Kittens of Egypt
Mummies come in all shapes and sizes--and
species. The ancient Egyptians mummified reptiles and animals such as
dogs, apes, bulls, rams, and even an occasional hippopotamus. However, one
of the most common animal mummies in Egypt was the cat. To determine how,
when, and why cats were mummified, Egyptologists have had to piece
together many clues. It appears, for example, that by 1350 B.C., cats were
occasionally buried with their owners, according to author Jaromir Malek.
But by 900 B.C., a striking change had taken place in the Egyptians'
religious beliefs. Many animals were now thought to be the embodiment of
certain gods and goddesses; cats were believed to represent the goddess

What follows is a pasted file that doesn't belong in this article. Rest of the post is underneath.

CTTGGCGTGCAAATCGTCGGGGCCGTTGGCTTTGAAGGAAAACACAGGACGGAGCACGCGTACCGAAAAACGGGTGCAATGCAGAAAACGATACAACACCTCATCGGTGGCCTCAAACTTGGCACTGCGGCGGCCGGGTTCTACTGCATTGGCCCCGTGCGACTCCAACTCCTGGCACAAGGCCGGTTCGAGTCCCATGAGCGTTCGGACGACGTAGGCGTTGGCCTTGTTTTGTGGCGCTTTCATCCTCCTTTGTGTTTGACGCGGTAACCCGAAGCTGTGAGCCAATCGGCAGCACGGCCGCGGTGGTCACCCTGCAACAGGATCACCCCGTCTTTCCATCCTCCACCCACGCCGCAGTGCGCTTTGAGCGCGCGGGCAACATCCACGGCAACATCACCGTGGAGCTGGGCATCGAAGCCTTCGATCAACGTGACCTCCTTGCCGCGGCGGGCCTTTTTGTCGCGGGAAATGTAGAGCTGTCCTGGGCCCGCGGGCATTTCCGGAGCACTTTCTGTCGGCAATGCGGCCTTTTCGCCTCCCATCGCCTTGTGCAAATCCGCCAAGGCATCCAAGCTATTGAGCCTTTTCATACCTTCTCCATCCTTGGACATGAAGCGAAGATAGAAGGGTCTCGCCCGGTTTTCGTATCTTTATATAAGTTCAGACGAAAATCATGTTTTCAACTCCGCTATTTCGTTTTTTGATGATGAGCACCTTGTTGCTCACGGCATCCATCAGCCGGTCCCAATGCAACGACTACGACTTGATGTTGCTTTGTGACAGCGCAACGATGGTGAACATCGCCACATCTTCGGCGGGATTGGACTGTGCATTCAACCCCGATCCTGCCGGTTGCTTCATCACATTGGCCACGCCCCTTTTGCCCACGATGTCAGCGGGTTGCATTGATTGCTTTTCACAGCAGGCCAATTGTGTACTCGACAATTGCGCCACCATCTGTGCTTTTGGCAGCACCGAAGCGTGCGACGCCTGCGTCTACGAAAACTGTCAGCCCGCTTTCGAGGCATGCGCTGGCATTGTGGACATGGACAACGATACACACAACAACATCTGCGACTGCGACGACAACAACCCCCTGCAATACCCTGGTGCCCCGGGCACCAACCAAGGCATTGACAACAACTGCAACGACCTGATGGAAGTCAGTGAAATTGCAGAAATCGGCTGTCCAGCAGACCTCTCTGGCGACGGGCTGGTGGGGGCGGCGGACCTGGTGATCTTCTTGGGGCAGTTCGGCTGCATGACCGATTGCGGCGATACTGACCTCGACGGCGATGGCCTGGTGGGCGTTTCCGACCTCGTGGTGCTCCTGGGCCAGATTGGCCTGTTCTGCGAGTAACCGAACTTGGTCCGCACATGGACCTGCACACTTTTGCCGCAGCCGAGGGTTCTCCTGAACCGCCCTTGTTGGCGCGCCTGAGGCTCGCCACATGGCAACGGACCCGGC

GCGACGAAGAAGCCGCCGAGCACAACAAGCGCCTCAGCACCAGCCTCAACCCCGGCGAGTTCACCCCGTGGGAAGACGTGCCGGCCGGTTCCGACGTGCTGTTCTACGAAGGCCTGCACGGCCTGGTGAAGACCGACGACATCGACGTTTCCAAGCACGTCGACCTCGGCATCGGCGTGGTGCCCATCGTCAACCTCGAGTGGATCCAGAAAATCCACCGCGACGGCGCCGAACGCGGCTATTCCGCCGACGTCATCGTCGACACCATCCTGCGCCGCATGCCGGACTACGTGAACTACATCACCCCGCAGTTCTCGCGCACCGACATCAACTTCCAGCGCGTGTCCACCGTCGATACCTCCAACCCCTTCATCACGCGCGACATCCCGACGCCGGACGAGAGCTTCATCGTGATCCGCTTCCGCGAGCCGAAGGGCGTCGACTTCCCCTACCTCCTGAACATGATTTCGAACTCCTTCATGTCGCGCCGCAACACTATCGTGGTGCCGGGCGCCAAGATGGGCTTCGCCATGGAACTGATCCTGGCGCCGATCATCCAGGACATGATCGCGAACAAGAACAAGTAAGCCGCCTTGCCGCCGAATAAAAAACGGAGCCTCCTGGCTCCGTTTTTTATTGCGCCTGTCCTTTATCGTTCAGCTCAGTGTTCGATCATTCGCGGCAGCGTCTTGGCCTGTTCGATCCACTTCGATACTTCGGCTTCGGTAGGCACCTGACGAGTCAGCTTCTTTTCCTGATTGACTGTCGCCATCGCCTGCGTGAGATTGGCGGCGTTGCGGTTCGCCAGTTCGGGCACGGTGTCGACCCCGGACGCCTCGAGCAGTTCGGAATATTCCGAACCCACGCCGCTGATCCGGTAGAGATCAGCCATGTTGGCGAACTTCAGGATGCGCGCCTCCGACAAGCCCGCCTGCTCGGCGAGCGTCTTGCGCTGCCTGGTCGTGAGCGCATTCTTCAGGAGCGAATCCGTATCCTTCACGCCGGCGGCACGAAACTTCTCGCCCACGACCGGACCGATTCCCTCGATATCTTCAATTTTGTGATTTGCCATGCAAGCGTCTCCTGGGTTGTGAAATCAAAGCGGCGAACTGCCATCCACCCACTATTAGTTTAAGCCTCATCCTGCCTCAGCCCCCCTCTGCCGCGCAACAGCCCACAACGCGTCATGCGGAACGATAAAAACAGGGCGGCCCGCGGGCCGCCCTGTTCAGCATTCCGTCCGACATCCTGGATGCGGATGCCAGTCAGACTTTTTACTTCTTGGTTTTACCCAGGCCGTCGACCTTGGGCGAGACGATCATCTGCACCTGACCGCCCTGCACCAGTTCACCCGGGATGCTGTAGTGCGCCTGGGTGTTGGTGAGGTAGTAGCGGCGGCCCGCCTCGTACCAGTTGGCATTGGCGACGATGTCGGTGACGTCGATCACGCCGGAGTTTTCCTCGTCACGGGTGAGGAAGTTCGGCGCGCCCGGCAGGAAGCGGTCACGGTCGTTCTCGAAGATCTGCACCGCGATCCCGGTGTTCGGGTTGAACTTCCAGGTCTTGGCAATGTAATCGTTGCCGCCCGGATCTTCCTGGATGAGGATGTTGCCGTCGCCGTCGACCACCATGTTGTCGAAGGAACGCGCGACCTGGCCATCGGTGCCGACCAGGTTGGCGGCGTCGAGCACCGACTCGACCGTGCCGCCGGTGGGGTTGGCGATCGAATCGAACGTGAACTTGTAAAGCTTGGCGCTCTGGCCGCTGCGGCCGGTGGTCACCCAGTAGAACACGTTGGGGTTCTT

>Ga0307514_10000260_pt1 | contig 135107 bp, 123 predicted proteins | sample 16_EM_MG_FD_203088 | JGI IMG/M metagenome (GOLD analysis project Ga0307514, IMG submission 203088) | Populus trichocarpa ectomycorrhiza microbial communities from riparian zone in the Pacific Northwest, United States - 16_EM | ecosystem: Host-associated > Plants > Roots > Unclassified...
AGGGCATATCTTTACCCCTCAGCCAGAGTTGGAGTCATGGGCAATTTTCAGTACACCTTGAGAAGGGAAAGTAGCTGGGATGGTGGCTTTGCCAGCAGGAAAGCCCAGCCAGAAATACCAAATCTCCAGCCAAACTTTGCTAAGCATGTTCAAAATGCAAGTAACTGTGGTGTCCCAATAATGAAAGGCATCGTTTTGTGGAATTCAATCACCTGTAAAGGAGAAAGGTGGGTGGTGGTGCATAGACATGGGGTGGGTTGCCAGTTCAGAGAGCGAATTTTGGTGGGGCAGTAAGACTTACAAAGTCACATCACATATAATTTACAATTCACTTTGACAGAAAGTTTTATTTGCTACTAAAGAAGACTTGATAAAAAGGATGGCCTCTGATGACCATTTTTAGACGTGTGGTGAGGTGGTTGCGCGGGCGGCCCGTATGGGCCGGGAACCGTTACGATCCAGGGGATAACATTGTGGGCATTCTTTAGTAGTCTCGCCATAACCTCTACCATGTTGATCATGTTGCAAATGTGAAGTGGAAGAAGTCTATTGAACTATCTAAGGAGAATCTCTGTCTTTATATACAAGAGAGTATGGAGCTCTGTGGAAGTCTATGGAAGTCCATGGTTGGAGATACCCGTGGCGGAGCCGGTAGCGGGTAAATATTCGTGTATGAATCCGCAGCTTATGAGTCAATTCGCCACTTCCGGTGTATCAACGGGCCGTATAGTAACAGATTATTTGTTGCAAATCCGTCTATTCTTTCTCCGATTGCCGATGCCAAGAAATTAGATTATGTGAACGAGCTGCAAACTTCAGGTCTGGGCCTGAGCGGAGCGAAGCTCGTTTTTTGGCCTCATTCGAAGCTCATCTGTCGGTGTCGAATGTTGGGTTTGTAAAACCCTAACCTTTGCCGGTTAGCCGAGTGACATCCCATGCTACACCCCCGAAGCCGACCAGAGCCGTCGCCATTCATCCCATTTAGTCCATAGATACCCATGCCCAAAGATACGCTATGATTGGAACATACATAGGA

Bastet. Consequently, they were raised in and around temples devoted to
Bastet. When they died, they were mummified and buried in huge cemeteries,
often in large communal graves.
An even more important change took place
over the centuries. From about 332 B.C. to 30 B.C., animals began to be
raised for the specific purpose of being turned into mummies. The mummies
were sold to people on their way to worship a god and left at the temple
as offerings. Scientists have uncovered a gruesome fact: many cats died
quite premature and unnatural deaths. Two- to four-month-old kittens
seemed to have been sacrificed in huge numbers, perhaps, as Malek
supposes, because they fit into the mummy container better. So many cat
mummies were made that researchers can only guess that there were millions
of them. In fact, one company bought 38,000 pounds of cat mummies in the
late 1800s to pulverize and sell as fertilizer in England; this shipment
alone probably contained 180,000 mummified cats.